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Songbook by Nick Hornby

Songbook (edition 2003)

by Nick Hornby (Author)

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2,033354,950 (3.37)42
Authors:Nick Hornby (Author)
Info:Riverhead Books (2003), Edition: First Riverhead Trade Paperback Edition, 240 pages
Collections:Your library, To read
Tags:own, read

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31 Songs by Nick Hornby



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English (33)  German (2)  All languages (35)
Showing 1-5 of 33 (next | show all)
Thinking about his favorite music. ( )
  Fiddleback_ | Dec 17, 2018 |
I borrowed this book because of a review that said Nick Hornsby writes so well that even if you never listen to music you'll enjoy this book, which is about modern life, really, and only incidentally about the music which is the soundtrack to Hornby's life.
Well, it got me thru a 3 hour wait while my car was being repaired, and there are a few thought-provoking statements, but all in all I've decided to return it only half read. I've got more interesting things to do with my life. ( )
  juniperSun | Jan 31, 2018 |
This book will not appeal to everyone, however if you ever agonized over the track list of a mixtape, this is for you. I knew maybe half of the 31 songs discussed, but I felt as though I knew and had a relationship with them after reading about them. It is a little dated (early 2000s) but aside from that I read this book in essentially one sitting while listening to each song on YouTube as I read. A great series of essays (essentially) about songs that matter to an author. ( )
  SadieRuin | Aug 28, 2017 |
Nick Hornby is a good writer and it is obvious with this book. But this was a really boring book. As I was reading about songs I didn't know or could care about I wondered how this book even got made and who would really buy it. I fill like it was something he just did to fulfill an obligation. I'm glad I could read it in a day.

I won this book on Goodreads and thank the publisher for my copy. ( )
  MHanover10 | Jul 11, 2016 |
Terrific book - Hornby is a great writer on any topic, but when he's enthusing about music he is top notch. Highly recommended. ( )
  AmberMcWilliams | Jan 9, 2016 |
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For Lee, and all the other people who have introduced me to new songs.
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So we were dong this thing, this launch party, for Speaking with the Angel, a book of short stories I put together to raise money for my son's school and we -- the school, the publishers of the book, me and my partner -- were nervous about it.
The thing that puzzles me about those who feel that contemporary pop (and I use the word to encompass soul, reggae, country, rock - anything and everything that might be regarded as trashy) is beneath them, or behind them, or beyond them - some preposition denoting distance, anyway: Does this mean that you never hear, or at least never enjoy, new songs, that everything you whistle or hum was written years, decades, centuries ago? Do you really deny yourselves the pleasure of mastering a tune (a pleasure, incidentally, that your generation is perhaps the first in the history of mankind to forgo) because you are afraid it might make you look as if you don’t know who Harold Bloom is? Wow. I’ll bet you’re fun at parties.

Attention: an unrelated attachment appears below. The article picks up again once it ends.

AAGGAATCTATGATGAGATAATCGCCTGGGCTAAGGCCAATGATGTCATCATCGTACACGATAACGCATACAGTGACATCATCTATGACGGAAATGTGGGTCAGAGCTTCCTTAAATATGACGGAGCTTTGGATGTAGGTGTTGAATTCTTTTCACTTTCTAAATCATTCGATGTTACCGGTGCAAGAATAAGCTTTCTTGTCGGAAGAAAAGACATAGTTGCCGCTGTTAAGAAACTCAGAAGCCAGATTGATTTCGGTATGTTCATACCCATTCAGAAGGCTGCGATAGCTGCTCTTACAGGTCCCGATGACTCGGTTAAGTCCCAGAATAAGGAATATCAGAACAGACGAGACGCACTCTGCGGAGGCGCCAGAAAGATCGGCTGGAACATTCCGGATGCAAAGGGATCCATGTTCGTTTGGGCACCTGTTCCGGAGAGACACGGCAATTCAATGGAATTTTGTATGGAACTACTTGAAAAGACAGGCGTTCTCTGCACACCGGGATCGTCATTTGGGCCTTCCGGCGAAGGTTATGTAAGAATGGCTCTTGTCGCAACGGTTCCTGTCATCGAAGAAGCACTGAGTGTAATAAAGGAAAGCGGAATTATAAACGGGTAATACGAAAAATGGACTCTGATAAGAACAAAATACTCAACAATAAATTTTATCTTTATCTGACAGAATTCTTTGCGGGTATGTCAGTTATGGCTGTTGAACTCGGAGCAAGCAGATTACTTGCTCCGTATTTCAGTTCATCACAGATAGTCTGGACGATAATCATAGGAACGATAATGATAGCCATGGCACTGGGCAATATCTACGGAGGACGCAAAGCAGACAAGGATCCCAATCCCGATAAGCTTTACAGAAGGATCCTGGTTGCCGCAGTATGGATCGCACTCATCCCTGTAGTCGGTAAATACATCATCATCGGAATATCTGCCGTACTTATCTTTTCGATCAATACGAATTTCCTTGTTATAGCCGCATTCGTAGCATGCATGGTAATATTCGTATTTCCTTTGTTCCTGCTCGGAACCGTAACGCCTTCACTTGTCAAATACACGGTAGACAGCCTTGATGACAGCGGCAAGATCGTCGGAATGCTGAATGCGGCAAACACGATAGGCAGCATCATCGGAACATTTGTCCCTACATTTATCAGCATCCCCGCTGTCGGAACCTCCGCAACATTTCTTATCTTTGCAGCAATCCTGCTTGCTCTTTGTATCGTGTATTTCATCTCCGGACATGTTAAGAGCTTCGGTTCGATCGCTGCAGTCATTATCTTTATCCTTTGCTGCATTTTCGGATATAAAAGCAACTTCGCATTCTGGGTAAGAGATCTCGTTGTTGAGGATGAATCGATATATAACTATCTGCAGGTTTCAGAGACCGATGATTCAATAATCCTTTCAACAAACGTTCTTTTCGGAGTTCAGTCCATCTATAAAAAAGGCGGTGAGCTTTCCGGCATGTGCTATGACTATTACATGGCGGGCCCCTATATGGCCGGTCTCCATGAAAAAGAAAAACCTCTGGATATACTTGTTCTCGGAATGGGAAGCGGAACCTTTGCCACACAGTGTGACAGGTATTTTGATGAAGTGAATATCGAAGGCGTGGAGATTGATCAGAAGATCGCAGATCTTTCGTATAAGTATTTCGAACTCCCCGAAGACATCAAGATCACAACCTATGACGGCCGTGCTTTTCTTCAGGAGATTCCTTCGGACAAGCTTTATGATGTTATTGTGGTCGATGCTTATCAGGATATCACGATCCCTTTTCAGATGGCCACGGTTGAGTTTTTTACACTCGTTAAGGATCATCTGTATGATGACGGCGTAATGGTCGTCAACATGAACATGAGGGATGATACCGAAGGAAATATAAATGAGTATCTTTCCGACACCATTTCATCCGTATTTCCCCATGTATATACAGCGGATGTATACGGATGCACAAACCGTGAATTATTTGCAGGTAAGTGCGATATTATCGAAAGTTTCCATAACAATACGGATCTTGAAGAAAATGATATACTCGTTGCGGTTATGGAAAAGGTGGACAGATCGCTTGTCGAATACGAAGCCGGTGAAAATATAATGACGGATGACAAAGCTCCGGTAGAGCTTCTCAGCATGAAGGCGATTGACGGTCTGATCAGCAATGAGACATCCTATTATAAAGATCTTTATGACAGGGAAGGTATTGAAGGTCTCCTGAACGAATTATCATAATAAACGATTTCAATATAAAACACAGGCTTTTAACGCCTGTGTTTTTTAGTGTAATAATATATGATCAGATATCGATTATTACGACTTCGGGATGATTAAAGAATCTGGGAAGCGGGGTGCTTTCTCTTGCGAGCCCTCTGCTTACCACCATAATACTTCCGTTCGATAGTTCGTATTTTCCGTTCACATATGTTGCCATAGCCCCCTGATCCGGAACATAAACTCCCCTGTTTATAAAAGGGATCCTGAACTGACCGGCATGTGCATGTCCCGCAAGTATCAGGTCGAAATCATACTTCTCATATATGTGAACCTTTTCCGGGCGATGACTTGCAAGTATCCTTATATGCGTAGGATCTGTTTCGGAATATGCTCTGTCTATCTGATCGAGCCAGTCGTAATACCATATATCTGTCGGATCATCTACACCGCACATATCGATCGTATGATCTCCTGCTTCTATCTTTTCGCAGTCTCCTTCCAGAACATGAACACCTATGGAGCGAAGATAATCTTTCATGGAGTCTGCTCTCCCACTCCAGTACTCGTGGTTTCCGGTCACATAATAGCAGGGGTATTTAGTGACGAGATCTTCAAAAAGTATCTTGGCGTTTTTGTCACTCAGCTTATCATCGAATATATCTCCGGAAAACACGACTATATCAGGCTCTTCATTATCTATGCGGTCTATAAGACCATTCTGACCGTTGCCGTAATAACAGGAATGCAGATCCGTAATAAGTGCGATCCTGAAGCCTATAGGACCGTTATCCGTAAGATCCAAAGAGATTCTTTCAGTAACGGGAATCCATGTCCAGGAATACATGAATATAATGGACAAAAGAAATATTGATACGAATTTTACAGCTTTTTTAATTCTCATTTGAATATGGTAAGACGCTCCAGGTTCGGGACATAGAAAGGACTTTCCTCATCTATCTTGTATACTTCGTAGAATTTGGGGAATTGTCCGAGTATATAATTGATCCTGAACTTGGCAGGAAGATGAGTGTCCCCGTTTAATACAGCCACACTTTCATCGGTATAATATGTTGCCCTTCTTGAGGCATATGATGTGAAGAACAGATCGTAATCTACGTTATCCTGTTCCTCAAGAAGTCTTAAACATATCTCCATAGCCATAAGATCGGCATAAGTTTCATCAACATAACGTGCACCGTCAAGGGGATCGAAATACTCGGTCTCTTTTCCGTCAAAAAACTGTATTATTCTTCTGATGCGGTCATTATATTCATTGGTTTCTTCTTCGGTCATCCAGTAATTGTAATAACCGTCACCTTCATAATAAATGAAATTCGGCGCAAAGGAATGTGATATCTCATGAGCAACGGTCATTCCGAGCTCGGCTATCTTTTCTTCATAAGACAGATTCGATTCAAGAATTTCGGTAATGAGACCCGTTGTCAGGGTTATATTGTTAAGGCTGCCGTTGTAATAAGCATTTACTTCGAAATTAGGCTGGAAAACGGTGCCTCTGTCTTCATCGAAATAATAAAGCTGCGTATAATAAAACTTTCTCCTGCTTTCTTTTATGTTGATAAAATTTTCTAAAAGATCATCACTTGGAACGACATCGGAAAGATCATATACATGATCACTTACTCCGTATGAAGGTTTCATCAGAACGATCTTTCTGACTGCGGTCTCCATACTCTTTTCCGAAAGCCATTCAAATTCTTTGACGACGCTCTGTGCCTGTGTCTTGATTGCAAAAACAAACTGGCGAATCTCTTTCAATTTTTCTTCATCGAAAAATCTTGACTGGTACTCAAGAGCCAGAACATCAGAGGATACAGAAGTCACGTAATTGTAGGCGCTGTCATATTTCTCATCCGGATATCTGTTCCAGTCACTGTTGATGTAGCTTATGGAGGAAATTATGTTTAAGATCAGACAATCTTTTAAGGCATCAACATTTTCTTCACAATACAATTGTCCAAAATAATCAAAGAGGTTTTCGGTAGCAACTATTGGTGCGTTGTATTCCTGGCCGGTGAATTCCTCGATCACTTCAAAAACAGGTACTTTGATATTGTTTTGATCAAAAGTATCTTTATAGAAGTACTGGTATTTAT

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Amazon.com Amazon.com Review (ISBN 0971904774, Hardcover)

The personal essays in Nick Hornby's Songbook pop off the page with the immediacy and passion of an artfully arranged mix-tape. But then, who better to riff on 31 of his favorite songs than the author of that literary music-lover's delight, High Fidelity?

"And mostly all I have to say about these songs is that I love them, and want to sing along to them, and force other people to listen to them, and get cross when these other people don't like them as much as I do," writes Hornby. More than his humble disclaimer, he captures "the narcotic need" for repeat plays of Nelly Furtado's "I'm Like a Bird," and testifies that "you can hear God" in Rufus Wainwright's coy reinterpretation of his father Loudon's "One Man Guy" ("given a neat little twist by Wainwright Junior's sexual orientation..."). Especially poignant is his reaction to "A Minor Incident," a Badly Drawn Boy song written for the soundtrack of the film version of Hornby's book About a Boy. While Hornby was writing the book, his young son was diagnosed with autism--a fact that adds greater resonance to the seemingly unrelated song he hears much later: "I write a book that isn't about my kid, and then someone writes a beautiful song based on an episode in my book that turns out to mean something much more personal to me than my book ever did." Meandering asides and observations like this linger in your mind (just like a fantastic song) long after you've flipped past the final page.

The 11-song CD that accompanies the book is a great touch, but it's too bad it doesn't contain all of the featured songs--most likely the unfortunate result of licensing difficulties. Overall, Hornby's pitch-perfect prose, the quirky illustrations from Canadian artist Marcel Dzama, and a good cause--proceeds benefit TreeHouse, a U.K. charity for children with autism, and 826 Valencia, the nonprofit Bay Area learning center--add up to make Songbook a hit. Solid gold. --Brad Thomas Parsons

(retrieved from Amazon Thu, 12 Mar 2015 18:23:20 -0400)

Celebrates thirty-one of the author's favorite songs in a collection of essays about such musical renditions as Bruce Springsteen's "Thunder Road," Led Zeppelin's "Heartbreaker," and Van Morrison's "Caravan."

(summary from another edition)

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An edition of this book was published by Penguin Australia.

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